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Tag: Ecotheology

Indigenous Stewardship and the Death Rattle of White Supremacy

Native peoples in the Americas understand the universe as alive and sentient. All phenomena in it are understood to be a distinct expression of life force, or spirit. Since all persons – human and other-than-human – such as plants, animals, rivers, winds, and mountains are expressions of spirit, they are understood to be interconnected and contingent.

The Coloniality of Wilderness

I am interested in exploring and critiquing the discursive implications of designating this area as wilderness, given the history of this idea and its role in dispossessing Indigenous communities.

“Enemies of Humanity”: Political Theology from the Pipelines

While not often recognized as political theology proper, environmental justice movements have for decades been sites of normative creativity. Sometimes overlooked as conventional rights-based complaints against locally unwanted land uses, these movements have in fact depicted ecologies of white supremacy while deploying rights, sacralizing land, and reimagining the human in ways that would utterly reconstruct the basis of politics.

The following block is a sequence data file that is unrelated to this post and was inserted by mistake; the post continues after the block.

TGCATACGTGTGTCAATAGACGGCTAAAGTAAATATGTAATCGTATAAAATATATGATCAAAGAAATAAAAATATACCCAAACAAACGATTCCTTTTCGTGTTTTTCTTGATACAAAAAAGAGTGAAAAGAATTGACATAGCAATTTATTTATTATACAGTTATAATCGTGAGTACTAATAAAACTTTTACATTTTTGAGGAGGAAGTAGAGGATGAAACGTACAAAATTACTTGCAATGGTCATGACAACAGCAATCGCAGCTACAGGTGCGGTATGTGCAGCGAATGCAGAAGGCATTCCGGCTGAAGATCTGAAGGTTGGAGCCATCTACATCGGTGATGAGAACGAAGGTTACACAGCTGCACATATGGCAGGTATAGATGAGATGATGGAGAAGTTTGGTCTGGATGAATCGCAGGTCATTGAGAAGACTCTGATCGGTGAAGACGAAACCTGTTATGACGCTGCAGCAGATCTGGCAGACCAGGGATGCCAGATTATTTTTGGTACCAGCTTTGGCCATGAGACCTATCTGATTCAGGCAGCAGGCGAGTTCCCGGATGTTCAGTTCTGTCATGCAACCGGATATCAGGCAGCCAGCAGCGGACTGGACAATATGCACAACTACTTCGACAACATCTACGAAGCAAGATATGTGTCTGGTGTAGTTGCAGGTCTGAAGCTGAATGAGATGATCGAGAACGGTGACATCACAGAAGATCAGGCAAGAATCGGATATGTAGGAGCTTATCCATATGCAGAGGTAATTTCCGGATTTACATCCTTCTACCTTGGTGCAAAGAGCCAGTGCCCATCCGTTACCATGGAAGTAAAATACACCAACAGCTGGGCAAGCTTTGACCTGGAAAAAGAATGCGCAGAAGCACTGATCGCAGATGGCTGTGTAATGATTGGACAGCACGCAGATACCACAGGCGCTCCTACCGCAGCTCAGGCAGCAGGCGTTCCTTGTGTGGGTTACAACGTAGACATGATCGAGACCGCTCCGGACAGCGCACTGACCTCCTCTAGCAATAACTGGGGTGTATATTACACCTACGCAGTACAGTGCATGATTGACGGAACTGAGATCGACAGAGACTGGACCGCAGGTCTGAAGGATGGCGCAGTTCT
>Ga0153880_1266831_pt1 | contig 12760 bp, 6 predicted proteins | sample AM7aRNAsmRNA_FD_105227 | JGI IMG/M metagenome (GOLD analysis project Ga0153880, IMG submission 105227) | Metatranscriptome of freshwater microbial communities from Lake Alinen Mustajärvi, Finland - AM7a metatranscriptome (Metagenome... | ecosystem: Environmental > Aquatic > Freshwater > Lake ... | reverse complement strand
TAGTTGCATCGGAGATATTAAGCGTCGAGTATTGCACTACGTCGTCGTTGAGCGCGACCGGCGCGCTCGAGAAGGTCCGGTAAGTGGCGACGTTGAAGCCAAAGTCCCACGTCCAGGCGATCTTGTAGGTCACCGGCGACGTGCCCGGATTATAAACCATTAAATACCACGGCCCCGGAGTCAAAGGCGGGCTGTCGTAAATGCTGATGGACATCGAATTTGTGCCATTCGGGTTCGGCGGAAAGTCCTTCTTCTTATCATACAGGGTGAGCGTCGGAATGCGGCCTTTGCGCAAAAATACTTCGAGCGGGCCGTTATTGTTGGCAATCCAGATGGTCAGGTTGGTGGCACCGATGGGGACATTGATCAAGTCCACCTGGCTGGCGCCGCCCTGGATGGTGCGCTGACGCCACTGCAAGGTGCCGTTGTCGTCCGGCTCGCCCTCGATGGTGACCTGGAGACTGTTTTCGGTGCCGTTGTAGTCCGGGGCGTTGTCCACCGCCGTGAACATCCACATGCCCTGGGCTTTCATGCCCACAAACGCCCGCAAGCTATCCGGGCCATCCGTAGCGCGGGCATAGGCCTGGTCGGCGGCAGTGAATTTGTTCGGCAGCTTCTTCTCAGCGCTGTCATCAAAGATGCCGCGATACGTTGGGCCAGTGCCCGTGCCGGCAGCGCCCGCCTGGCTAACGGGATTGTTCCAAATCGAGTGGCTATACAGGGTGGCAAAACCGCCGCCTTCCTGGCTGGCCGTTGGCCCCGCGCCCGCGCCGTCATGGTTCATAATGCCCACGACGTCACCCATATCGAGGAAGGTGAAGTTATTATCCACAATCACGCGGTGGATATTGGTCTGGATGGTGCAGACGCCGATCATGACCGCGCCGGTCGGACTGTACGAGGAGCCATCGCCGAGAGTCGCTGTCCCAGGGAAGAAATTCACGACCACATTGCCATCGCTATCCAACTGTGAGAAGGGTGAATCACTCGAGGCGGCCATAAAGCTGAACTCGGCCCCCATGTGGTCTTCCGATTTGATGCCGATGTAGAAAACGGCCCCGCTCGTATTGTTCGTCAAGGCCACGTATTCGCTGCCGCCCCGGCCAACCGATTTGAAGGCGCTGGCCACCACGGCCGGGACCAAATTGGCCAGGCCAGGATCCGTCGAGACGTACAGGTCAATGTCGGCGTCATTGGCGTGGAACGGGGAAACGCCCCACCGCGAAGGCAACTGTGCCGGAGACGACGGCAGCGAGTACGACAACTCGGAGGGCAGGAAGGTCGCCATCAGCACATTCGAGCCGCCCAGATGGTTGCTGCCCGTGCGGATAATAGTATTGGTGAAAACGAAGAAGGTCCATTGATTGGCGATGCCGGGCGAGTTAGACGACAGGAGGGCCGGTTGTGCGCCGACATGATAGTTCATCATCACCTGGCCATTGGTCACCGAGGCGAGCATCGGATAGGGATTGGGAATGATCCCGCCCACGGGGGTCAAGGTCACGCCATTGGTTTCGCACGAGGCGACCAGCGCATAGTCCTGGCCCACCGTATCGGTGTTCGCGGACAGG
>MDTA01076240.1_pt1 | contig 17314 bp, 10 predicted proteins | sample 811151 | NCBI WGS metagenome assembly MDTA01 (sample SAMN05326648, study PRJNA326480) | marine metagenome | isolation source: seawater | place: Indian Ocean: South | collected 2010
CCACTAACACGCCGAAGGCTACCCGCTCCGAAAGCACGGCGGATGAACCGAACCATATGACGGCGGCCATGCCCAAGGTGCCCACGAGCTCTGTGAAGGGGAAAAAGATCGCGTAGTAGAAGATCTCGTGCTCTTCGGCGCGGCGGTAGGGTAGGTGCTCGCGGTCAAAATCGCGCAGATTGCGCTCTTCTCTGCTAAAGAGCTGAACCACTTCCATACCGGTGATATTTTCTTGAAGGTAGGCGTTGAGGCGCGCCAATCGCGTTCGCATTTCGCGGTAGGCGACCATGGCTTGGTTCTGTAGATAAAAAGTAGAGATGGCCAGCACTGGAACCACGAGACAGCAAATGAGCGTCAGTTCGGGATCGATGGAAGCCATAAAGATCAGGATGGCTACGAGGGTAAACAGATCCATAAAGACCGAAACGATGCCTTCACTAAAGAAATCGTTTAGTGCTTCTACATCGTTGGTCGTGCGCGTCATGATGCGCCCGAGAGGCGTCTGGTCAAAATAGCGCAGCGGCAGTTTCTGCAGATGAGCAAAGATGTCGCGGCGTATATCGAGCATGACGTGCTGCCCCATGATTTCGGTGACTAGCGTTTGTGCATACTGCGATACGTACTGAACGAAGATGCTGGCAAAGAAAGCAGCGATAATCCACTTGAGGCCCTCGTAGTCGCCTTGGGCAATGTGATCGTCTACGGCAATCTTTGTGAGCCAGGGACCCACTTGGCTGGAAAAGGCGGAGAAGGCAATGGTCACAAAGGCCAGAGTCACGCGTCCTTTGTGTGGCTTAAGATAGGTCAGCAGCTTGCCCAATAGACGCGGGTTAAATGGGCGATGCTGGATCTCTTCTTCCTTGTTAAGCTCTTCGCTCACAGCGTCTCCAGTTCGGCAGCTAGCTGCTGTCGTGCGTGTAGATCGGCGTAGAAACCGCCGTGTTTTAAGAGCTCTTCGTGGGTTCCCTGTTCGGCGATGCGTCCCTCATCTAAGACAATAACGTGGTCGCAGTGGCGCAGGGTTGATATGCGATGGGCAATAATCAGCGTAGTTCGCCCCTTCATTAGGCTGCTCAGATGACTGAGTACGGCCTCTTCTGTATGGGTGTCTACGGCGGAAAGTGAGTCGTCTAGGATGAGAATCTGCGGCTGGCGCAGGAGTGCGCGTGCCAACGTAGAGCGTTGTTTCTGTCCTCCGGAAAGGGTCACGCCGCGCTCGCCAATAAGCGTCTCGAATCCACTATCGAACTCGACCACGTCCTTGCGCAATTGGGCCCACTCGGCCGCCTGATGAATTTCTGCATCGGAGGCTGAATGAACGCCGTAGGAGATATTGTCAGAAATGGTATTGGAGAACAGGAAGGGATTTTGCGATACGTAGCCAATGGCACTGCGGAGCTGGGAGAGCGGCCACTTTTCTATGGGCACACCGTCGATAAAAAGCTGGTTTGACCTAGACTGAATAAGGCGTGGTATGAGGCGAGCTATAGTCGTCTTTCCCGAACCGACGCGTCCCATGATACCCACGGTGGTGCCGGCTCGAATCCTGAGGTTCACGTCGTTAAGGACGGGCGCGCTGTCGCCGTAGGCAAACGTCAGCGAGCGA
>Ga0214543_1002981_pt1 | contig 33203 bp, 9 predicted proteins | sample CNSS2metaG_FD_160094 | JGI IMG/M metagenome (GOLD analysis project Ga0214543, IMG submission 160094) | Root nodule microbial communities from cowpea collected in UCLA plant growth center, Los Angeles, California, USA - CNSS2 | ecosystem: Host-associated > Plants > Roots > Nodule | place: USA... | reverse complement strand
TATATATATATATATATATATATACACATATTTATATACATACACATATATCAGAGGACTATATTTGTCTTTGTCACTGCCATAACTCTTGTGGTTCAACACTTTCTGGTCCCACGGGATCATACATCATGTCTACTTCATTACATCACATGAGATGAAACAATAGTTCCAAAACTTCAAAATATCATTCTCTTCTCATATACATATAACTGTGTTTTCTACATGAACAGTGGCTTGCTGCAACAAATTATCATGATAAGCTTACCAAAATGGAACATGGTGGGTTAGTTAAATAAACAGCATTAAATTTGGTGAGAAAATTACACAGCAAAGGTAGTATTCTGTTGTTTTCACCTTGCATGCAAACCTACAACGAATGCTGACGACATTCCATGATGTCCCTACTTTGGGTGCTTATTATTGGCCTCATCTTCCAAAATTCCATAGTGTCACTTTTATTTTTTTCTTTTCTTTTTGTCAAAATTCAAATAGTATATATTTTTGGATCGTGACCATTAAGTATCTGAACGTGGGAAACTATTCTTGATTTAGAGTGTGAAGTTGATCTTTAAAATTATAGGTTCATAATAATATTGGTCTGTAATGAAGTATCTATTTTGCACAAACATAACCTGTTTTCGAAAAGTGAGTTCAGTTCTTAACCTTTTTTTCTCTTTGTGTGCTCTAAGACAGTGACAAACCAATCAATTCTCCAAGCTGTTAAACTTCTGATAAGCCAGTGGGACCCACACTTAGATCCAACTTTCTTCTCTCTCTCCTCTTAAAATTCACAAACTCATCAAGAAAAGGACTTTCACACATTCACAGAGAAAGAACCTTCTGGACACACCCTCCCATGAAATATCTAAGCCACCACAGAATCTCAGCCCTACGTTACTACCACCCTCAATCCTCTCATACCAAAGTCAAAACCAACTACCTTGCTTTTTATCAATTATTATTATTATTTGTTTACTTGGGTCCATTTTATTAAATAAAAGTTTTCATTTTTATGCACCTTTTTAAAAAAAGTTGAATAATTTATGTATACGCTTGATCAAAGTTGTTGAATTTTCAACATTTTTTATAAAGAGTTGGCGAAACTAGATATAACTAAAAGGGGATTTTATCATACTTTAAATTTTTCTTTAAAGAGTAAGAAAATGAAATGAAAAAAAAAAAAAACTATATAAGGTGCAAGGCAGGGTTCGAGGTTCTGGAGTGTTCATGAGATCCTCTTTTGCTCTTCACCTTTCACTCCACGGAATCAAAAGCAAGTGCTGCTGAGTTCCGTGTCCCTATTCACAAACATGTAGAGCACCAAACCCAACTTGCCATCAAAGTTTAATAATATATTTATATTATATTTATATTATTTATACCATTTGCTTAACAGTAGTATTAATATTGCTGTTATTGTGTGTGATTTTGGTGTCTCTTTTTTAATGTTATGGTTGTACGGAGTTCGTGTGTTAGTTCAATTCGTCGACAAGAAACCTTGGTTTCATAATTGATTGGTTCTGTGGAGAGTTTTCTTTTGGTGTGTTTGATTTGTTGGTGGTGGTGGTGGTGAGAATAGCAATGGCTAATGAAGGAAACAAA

Healing the Land, Land Healing the Self

We appear isolated. Yet, over the years that we have brought our farm into our family, I have come to see ourselves as part of a worldwide imagined community of small farmers.

Between Ecology and Ideology: Climate Change and Forestation Sciences in Mandatory Palestine/Israel

When did the discourse on climate change begin? How was it related to colonialism? And in what way did it serve political objectives in Israel/Palestine throughout the 20th century?

Passing through the Valley of the Shadow of Death

We need to recognize that whether we like it or not, the global community is in this crisis together. Our survival depends on learning to share the abundance we have—our natural and financial resources, as well as scientific expertise and creativity—in the fight to combat climate change.

God’s Clean Water Act

Humans have grown exponentially in our propensity and power to conquer the earth itself. Despite being newcomers relative to neighboring species, humans usually behave as if we owned the place. But Psalm 95 speaks clearly: When we come into God’s presence—and there is no place God is more vividly present to us than in creation’s midst—the psalm says to come with thanksgiving, the polar opposite of greed.

The Perfect World Is Not A Utopian Nightmare

The greatest potential implication of Isaiah 11:1–10 lies in the way it disrupts our expectations of justice, equality, and peace by framing of our narratives of the perfect society and unsullied nature. Rather than Utopia, the passage offers us a vision of a perfectly imperfect world order in absolute harmony.